The immune system is quite complex and we are still discovering many things about it. It plays a very important role where it constantly surveys the internal and external environment of our body.
Externally, the immune system picks up on foreign invaders like bacteria, viruses, parasites, and allergens. Once detection happens, the immune system isolates them, and preps the body to expel these pathogens in forms like: mucous (runny nose, phlegm), urine, feces, fever and more. Infection is a sign that the body is actively trying to eliminate these foreign invaders.
Internally, the immune system is able to detect foreign invaders without mistakenly detecting its own cells for attack. In the process called self-tolerance, our bodies eliminate the cells that self attack.
This is the balance that exists in the body: when there is foreign invaders, the immune system acts as the “Pac man” to pick up, digest and expel these invaders. On the other hand, if the immune system starts to attack the body itself, there are mechanisms in place to get rid of these cells.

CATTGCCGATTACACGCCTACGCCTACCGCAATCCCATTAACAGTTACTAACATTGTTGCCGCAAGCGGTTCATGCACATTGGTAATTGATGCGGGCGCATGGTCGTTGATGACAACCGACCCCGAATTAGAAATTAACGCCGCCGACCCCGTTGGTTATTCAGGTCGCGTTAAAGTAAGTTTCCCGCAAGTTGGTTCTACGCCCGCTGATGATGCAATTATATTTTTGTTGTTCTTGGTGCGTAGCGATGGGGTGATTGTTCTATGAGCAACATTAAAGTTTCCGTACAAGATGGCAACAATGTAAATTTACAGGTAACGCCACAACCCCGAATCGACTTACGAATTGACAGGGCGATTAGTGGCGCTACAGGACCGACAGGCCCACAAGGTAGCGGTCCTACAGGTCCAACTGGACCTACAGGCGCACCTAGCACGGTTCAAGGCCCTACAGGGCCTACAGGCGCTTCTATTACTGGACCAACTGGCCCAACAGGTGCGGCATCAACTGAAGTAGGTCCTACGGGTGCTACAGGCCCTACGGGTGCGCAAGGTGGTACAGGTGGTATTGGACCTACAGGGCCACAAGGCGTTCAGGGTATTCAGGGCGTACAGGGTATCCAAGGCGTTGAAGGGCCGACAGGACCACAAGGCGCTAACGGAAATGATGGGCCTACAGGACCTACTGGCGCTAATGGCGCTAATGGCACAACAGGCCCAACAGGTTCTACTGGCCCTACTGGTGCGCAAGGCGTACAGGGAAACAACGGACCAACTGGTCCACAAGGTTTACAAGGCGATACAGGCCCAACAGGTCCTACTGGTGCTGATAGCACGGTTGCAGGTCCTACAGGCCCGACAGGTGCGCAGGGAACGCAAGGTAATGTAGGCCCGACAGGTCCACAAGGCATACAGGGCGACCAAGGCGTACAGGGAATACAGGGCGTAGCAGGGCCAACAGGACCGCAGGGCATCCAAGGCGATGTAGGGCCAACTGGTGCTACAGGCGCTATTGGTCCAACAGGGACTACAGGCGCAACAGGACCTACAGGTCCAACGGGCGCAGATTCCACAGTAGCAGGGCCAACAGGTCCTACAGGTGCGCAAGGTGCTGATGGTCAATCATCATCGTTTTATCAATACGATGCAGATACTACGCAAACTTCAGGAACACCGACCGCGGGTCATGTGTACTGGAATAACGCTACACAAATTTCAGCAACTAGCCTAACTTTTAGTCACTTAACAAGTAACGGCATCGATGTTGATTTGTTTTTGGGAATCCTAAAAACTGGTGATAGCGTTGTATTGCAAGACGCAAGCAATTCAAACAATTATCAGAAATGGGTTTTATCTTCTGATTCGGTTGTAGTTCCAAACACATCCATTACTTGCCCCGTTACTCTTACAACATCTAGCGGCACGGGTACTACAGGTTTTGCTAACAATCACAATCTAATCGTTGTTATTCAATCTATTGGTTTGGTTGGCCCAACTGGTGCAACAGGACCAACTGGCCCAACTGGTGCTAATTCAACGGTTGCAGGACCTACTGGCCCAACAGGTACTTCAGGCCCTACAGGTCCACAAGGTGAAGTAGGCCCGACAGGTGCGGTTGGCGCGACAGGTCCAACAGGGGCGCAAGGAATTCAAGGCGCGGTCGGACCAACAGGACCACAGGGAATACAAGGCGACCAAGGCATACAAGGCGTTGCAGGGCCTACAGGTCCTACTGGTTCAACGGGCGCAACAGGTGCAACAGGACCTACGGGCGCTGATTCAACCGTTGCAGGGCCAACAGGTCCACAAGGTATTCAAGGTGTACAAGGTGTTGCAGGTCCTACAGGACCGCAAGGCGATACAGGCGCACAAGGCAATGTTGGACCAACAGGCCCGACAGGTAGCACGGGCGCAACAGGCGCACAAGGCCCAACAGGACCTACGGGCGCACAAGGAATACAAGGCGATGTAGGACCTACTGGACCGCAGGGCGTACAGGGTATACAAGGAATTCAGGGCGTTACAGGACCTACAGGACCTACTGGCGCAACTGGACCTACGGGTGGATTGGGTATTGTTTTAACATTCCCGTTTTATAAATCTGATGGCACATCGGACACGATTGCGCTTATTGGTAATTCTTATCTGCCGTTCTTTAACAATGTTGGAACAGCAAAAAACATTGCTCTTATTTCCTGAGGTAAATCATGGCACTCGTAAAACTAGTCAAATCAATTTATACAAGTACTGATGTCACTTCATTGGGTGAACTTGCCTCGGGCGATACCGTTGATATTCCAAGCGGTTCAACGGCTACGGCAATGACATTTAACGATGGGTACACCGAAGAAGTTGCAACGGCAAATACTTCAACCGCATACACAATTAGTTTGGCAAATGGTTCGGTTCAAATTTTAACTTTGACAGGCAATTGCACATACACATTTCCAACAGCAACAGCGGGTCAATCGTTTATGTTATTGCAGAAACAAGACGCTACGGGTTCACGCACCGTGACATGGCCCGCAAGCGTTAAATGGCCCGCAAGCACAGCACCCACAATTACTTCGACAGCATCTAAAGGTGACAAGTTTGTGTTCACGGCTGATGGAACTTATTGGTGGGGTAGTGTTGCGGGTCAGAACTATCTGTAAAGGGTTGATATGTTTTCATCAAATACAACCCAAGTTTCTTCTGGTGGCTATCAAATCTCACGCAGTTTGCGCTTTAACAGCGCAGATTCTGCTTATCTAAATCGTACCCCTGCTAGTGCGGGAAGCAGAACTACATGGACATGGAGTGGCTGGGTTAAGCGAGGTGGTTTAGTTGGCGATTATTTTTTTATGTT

What happens when the immune system because out of balance, it becomes either underactive or overactive. In this situation, dis-ease can manifest.
Autoimmunity is defined as an acquired immune reactivity to the self-components. Essentially, the body recognizes itself as target, and it results in the immune system mistakenly attacking and destroying healthy body tissue. Autoimmune diseases are often diagnosed when there has been significant tissue damage that is detectable by markers in the blood, or biopsy.
This damage directly affects our organ systems, specifically, our blood, digestive tract, eyes, glands, heart, joints, kidneys, lungs, muscles, nerves, brain, skin and connective tissue. It is suspected that 1 in 5 Canadians are affected by some form of autoimmune disease. In Canada the most common autoimmune diseases include: Lupus (SLE), Rheumatoid Arthritis (RA), Multiple Sclerosis, Chron’s Disease, Sjogren’s Disease, Type I Diabetes, Vitiligo, Grave’s Disease, Hashimoto’s Disease, and Kidney disease. Women are often more effected then men.
In such a complex state of dis-ease, health is still achievable. One question we need to ask ourselves in a state of autoimmunity is: are we ready to take care of ourselves?
With these conditions, Dr. Lee works to control inflammation, balance and regulate the immune system. Using various botanicals, nutrition, and acupuncture, she works with you to achieve your best health.